A few shorter pieces are wrapped up with the bundle for piecing out the sides.
You understand I am piecing here bits of disconnected statements.
And suddenly he knew, if she was to persist in "piecing on," she was right.
Eating between meals is deplored and is referred to as "piecing."
"No, you won't," Sarah shook her head, piecing her own knowledge slowly into comfort for me.
And try as I will, I cannot succeed in piecing it completely together.
But by piecing it out here and there, and by interpreting his motions I am able to get at something.
Then we understood what he meant by piecing the map together.
They had very comfortable apartments and spent the day there piecing out the torn letter so it could be read.
That was done by a great deal of piecing, not to say puffing, of her frame.
c.1200, "fixed amount, measure, portion," from Old French piece "piece, bit portion; item; coin" (12c.), from Vulgar Latin *pettia, probably from Gaulish *pettsi (cf. Welsh peth "thing," Breton pez "piece, a little"), perhaps from an Old Celtic base *kwezd-i-, from PIE root *kwezd- "a part, piece" (cf. Russian chast' "part"). Related: Pieces.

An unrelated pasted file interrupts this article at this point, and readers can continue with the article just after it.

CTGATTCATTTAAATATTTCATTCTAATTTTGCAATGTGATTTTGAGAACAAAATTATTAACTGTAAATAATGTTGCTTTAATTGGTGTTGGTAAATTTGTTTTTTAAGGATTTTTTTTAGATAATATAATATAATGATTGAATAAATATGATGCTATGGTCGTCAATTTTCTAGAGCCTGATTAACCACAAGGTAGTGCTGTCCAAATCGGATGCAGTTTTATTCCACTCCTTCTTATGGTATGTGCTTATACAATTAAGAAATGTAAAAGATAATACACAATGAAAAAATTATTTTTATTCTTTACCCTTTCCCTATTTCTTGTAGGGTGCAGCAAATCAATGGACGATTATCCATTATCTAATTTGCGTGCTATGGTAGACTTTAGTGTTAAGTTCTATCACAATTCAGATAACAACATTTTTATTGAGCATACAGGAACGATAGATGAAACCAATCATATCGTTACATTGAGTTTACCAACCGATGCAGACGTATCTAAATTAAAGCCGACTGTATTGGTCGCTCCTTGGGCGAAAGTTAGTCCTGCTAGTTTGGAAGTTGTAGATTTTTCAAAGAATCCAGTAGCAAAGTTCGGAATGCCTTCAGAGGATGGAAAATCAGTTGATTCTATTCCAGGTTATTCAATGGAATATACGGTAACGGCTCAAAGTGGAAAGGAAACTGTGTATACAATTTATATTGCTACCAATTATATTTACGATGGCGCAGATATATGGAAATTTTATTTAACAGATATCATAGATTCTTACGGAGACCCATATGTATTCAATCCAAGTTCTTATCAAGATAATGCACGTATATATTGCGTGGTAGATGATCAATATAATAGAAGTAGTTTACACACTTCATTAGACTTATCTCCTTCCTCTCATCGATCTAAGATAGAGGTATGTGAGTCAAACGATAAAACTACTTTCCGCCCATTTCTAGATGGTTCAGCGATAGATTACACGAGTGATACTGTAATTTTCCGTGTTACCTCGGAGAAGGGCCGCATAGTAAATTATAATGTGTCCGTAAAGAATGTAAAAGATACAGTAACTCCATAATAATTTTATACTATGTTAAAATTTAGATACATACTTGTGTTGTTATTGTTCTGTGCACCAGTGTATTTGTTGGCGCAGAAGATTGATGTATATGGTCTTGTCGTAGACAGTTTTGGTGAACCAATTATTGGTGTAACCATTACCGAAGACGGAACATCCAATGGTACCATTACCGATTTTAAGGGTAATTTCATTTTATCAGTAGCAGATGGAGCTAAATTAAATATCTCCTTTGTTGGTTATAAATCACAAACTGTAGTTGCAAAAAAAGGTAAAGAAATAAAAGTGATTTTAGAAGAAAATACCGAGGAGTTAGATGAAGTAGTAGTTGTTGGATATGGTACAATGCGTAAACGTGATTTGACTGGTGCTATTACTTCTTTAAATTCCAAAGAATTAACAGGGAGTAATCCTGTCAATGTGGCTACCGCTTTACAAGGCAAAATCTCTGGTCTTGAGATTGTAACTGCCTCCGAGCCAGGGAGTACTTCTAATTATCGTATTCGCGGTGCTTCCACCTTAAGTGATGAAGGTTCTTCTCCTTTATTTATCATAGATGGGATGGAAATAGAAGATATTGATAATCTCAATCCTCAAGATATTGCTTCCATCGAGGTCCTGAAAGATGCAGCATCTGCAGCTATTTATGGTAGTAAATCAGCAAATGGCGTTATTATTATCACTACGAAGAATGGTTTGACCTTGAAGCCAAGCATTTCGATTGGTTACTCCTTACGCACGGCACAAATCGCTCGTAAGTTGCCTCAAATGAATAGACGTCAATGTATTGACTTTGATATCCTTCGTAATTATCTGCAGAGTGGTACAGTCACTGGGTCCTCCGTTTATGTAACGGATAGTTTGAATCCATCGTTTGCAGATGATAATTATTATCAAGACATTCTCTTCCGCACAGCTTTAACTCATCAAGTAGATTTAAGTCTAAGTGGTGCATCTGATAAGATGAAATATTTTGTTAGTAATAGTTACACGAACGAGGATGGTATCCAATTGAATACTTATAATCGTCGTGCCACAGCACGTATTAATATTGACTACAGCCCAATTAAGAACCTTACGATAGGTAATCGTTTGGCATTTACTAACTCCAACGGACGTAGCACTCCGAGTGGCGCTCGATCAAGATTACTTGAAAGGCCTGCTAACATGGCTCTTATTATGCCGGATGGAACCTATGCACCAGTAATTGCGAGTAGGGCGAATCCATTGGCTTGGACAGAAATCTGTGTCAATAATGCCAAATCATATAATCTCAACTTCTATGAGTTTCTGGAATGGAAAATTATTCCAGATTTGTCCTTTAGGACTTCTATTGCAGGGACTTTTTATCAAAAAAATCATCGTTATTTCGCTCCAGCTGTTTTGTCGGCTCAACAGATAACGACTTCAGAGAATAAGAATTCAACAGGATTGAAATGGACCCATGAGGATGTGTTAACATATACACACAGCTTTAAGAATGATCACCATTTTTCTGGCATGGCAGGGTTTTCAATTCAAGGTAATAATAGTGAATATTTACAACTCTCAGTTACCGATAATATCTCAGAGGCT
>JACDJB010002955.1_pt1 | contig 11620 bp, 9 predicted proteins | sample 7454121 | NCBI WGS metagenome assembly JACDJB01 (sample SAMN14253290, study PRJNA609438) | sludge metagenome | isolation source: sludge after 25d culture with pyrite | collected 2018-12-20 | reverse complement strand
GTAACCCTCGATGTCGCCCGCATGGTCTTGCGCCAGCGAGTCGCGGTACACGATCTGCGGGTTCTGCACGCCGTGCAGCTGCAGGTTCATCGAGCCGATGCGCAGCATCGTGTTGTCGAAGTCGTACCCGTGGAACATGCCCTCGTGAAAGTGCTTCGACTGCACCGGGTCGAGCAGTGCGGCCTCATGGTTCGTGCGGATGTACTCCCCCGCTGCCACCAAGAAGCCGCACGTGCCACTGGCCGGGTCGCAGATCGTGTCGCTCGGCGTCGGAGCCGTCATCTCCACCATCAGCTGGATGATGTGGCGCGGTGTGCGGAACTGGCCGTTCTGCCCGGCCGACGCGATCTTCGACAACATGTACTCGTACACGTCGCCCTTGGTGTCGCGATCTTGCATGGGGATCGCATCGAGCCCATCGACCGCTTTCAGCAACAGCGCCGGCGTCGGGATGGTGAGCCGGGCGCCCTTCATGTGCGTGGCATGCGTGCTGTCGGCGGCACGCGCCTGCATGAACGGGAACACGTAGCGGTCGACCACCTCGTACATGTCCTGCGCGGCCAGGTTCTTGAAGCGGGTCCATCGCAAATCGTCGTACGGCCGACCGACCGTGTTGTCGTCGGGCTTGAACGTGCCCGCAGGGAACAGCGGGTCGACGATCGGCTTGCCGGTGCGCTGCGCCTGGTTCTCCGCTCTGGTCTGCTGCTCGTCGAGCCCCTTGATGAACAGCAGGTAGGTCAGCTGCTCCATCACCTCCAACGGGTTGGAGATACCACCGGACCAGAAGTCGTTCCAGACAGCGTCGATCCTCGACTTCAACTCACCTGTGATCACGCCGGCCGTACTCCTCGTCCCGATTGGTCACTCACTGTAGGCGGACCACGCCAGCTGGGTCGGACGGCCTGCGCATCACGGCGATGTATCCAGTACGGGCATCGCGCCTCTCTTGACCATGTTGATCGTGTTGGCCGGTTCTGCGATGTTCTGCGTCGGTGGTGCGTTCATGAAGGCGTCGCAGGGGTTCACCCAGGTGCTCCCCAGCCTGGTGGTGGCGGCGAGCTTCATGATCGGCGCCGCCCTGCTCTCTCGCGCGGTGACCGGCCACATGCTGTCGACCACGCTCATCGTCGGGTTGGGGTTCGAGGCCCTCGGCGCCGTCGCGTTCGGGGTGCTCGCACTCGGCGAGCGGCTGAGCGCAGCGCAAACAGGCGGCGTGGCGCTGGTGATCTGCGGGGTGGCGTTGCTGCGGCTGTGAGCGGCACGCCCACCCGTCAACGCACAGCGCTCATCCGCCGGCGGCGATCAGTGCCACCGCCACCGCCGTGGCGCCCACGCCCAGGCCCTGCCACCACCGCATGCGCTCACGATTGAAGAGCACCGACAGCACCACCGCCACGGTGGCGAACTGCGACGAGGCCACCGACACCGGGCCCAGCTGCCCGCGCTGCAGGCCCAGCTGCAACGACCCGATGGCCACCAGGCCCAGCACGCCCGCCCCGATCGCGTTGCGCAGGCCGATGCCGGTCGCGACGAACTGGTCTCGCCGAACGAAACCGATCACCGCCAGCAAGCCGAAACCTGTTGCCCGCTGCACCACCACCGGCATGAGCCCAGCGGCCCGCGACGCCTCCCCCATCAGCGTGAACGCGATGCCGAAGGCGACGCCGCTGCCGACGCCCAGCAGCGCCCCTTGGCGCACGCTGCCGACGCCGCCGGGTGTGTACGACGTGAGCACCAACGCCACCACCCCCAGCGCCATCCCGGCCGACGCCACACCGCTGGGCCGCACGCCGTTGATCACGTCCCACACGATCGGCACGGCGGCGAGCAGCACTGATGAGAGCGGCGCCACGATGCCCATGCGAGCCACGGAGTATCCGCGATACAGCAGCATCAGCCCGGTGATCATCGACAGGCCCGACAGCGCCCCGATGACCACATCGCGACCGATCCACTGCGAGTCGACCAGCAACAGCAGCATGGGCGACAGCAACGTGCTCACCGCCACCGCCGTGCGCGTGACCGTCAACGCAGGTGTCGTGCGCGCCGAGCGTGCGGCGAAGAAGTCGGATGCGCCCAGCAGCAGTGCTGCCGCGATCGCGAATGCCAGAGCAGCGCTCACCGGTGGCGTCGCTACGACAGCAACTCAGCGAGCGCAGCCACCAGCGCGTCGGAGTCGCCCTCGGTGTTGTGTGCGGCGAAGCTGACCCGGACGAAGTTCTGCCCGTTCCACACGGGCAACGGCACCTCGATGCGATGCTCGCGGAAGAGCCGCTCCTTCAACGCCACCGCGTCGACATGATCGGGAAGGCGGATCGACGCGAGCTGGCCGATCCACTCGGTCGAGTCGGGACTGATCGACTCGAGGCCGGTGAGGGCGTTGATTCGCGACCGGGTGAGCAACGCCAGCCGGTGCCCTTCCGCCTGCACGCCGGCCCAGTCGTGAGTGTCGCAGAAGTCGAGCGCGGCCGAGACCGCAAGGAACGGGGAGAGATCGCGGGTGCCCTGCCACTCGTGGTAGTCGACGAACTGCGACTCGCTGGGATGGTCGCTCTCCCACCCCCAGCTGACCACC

Sense of "portable firearm" first recorded 1580s; that of "chessman" is from 1560s. Meaning "person regarded as a sex object" is first recorded 1785 (cf. piece of ass, human beings colloquially called piece of flesh from 1590s; cf. also Latin scortum "bimbo, anyone available for a price," literally "skin"). Meaning "a portion of a distance" is from 1610s; that of "literary composition" dates from 1530s. Piece of (one's) mind is from 1570s. Piece of work "remarkable person" echoes Hamlet. Piece as "a coin" is attested in English from 1570s, hence Piece of eight, old name for the Spanish dollar (c.1600) of the value of 8 reals.
PIECE. A wench. A damned good or bad piece; a girl who is more or less active and skilful in the amorous congress. Hence the (Cambridge) toast, may we never have a PIECE (peace) that will injure the constitution. ["Dictionary of Buckish Slang, University Wit and Pickpocket Eloquence," London, 1811]
"to mend by adding pieces," late 14c., from piece (n.). Sense of "to join, unite, put together" is from late 15c. Related: Pieced; piecing.
[second sense, US underworld use since about 1930]